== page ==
RAM, DDR3 SDRAM, Memory, Etc.
Before we get into it, all these names I’m using above all essentially refer to the same thing in this context. DDR3 SDRAM is the current standard type of RAM and is the most specific term here. Primary Storage is the classification of this type of memory in a memory hierarchy. RAM itself is the term you’ll likely be most familiar with (if any) and it’s just the general type of memory that’s been used as primary storage for PCs since long before we even care about discussing here. “Memory” of course, is memory. It’s a very generic term, there’s a form of memory on all components of a computer. As such, we’ll avoid using this term as much as possible. So there you have it, hopefully you’ll now understand a bit more about computers and know what I mean when I use a specific term (or an unspecific term at that).
So, getting back on track, like the CPU and Motherboard on the previous pages, RAM is a core component of a PC. However, it’s the first component that we get to talk about that is incredibly easy (and pretty darn cheap) to upgrade, replace, or add on at a later date! This is lucky as RAM is hugely beneficial to a PC and can single handedly render an otherwise fast system, unbearably slow to use if it is not supplied in sufficient quantities (as such it makes a great place to start if you’re upgrading an existing system!).
Modern 64-bit operating systems (Ubuntu, Windows 7, and Server 2008 R2 included) can use in excess of 4 GiB of RAM (with 8-16 GiB the current “standard” amounts for gaming systems) all the way up to 1 TiB for Ubuntu and 16-192 GiB (depending on which edition you choose) for Windows 7 and Server 2008 R2. For a 64-bit gaming system, do try and use more than 4 GiB as benchmarks have shown that a 64-bit system with 4 GiB of RAM will run a tad slower than a 32-bit system with the same amount (though, give the 64-bit system more, and it will out pace the 32-bit system in almost every case!).
For our needs, the standard 8-16 GiB amount should be a nice target and all that’s really left is finding RAM that is compatible with our suggested motherboard and processor and that is as fast as possible.
JEDEC Standards & DDR3 Speed
A caveat here before we get into it though, bad or problematic RAM can absolutely ruin a system’s stability. As such, I take great measures to ensure I buy only standards-compliant RAM and RAM of similar types that have been tested on the motherboard I’ve chosen (in this case the P8Z68-V PRO from the last section). So, if we go to the standards link above and then cross check that with on ASUS’s specifications page for the P8Z68-V we can see that the DDR3-2133 PC3-17000 is the fastest standards compliant RAM that our chosen motherboard supports. That’s good to know, but we don’t need to go with the fastest RAM nor the RAM with the fastest timings. For Sandy Bridge based CPU’s DDR3-1600 PC3-12800 seems to be the sweet spot (see here and here). Timings are also not of significant importance (they are less important than the memory’s speed). So, keeping in mind that this system is focused on benefits versus cost we will thus be targeting the DDR3-1600 PC3-12800 speed DDR3 SDRAM.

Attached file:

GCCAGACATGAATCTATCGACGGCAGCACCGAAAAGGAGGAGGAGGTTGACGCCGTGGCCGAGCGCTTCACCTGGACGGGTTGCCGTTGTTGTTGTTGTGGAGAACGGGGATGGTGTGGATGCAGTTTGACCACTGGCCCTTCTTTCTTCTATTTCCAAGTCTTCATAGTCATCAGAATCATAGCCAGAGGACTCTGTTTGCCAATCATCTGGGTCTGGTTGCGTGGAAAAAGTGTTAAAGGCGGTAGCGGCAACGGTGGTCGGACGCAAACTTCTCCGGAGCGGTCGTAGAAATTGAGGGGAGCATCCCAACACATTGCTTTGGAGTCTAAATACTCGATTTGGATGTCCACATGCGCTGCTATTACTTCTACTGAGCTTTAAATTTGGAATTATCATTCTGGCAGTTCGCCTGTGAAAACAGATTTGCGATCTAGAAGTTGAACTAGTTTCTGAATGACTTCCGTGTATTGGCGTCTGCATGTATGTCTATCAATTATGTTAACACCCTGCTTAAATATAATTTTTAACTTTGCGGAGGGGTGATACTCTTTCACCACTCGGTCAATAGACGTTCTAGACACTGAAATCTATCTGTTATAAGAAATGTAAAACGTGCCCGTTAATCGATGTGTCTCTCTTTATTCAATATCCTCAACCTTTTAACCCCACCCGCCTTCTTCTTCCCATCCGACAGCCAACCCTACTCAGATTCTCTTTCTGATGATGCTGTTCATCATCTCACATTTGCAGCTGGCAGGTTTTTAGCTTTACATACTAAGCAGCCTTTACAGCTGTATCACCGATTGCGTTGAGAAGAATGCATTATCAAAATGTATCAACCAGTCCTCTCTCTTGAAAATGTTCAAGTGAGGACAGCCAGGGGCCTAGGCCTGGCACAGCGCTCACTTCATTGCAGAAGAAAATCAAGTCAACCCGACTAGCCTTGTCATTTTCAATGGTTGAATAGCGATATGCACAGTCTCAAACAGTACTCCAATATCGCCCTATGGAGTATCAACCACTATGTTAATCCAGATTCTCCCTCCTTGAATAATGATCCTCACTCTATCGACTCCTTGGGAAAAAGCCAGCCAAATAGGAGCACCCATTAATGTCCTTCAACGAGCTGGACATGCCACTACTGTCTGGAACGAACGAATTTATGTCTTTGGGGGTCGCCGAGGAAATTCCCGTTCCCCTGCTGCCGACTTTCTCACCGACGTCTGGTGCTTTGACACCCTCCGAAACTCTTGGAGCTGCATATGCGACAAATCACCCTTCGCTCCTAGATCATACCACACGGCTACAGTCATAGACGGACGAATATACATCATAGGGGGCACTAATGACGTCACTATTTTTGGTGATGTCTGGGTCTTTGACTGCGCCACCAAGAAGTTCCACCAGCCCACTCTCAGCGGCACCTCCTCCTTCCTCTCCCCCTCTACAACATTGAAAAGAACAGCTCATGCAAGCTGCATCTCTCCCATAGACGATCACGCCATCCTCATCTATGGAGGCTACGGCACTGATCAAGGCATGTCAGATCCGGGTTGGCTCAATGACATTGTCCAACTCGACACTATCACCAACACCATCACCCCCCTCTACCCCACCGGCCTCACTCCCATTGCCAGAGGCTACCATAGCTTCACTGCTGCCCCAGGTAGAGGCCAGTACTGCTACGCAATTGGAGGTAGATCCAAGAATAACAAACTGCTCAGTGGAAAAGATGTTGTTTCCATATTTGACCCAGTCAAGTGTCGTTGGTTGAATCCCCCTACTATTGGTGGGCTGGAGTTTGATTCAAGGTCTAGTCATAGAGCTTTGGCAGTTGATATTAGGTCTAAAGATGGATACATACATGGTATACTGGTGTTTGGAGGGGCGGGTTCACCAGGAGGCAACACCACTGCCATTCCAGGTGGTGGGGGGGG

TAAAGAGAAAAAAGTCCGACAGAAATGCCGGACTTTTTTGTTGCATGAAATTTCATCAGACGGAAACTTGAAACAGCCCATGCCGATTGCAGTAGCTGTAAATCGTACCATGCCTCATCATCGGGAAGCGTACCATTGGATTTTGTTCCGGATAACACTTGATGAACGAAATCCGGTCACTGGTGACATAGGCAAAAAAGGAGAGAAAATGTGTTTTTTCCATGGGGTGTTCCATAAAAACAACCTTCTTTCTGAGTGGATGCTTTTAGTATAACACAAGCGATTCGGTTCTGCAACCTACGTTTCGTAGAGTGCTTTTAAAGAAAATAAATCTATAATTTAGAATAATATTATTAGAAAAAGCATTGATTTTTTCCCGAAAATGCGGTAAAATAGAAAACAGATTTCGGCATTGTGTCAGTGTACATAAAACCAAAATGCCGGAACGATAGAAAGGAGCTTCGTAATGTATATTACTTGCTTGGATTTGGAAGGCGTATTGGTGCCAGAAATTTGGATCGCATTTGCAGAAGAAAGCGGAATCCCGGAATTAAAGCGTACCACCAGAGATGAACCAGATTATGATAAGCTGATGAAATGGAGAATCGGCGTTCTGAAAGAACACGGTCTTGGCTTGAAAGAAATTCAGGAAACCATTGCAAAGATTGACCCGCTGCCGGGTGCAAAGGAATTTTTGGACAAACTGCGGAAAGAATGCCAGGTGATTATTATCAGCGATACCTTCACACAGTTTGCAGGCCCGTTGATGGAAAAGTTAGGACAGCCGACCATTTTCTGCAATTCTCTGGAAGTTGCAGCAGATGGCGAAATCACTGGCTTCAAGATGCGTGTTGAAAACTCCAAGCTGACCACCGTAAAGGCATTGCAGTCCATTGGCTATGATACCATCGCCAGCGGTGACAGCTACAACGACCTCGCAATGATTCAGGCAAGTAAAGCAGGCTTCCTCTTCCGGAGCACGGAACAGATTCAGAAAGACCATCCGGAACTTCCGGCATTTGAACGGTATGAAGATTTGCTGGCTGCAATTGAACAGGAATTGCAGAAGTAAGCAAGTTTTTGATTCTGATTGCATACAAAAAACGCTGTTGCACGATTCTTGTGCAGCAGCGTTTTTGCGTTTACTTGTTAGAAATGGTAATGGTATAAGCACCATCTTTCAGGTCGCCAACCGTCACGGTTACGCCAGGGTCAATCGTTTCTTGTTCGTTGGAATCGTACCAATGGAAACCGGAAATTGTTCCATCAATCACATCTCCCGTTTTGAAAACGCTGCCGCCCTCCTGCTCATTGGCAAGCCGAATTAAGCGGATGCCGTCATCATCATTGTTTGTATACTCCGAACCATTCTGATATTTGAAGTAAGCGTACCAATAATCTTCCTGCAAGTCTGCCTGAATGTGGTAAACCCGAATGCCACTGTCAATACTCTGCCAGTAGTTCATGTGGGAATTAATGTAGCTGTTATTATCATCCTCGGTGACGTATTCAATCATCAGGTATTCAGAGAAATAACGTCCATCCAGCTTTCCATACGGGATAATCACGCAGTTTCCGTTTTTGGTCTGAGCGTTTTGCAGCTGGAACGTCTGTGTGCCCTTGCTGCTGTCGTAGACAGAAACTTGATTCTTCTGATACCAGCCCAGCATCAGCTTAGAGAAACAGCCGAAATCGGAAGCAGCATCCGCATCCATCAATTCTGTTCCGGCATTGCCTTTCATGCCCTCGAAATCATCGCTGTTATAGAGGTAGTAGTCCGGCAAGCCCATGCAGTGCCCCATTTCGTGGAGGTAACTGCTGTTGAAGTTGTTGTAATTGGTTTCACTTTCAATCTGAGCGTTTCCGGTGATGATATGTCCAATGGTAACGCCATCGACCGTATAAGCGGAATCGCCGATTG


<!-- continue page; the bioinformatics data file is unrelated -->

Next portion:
Note: The Sandy Bridge processors we’re looking at support dual channel memory. As such, to get the most out of our setup we should use even quantities of ram (2 sticks, or 4 sticks in this case)!
Quarter 1, 2012 Suggestions, Alternates, & Other Considerations
Suggestion: G.Skill Sniper F3-12800CL9D-8GBSR2
This Sniper memory from G.Skill covers all our performance bases (DDR3-1600 PC3-12800 with the second lowest timings to boot) and offers the lowest power consumption available for DDR3 SDRAM! This memory kit comes with two 4 GiB DDR3 SDRAM sticks for a total of 8 GiB of dual-channel memory! Additionally, two of the kits could be purchased for a total of 16 GiB of RAM which would max out a Home Premium version of Windows 7 x64!
Either 8 or 16 GiB should allow for a huge amount of data to be loaded for the CPU to process. This should also allow for gaming to fly and help in reducing load times by allowing for more of a game’s files to be cached until they are needed again! If you’re itching to go up to the 16 GiB capacity immediately, remember it’s super simple to add more memory down the line and you may be able to get two low-voltage 8 GiB sticks at a reasonable cost in a year or so, which would give you an epic total of 24 GiB of DDR3 SDRAM!
Note: Your system would need to be running Windows 7 x64 Professional or Server 2008 R2 Standard or better to utilize this additional 8 GiB of memory (Ubuntu, Linux Mint, or Fedora x64 of course, will use it with no problem however!).
If the above is not enough reason to purchase this memory for your system, it has also been tested by G.Skill with our exact recommend motherboard and ASUS has tested, not this exact model of memory, but very similar G.Skill memory which has also been verified as working.
Stable, fast, low voltage, low heat, and lots of it. That’s about all there is to RAM really. It’s so simple, and this G.Skill Sniper choice fits so well with what I want that I don’t even have an Alternate, let alone an Other Considerations for this section. As such, we can move right along on to the Graphics Processing Unit (GPU) on the next page!
Again, that’s it for DDR3 SDRAM. On the next page we’ll take a look at GPU’s!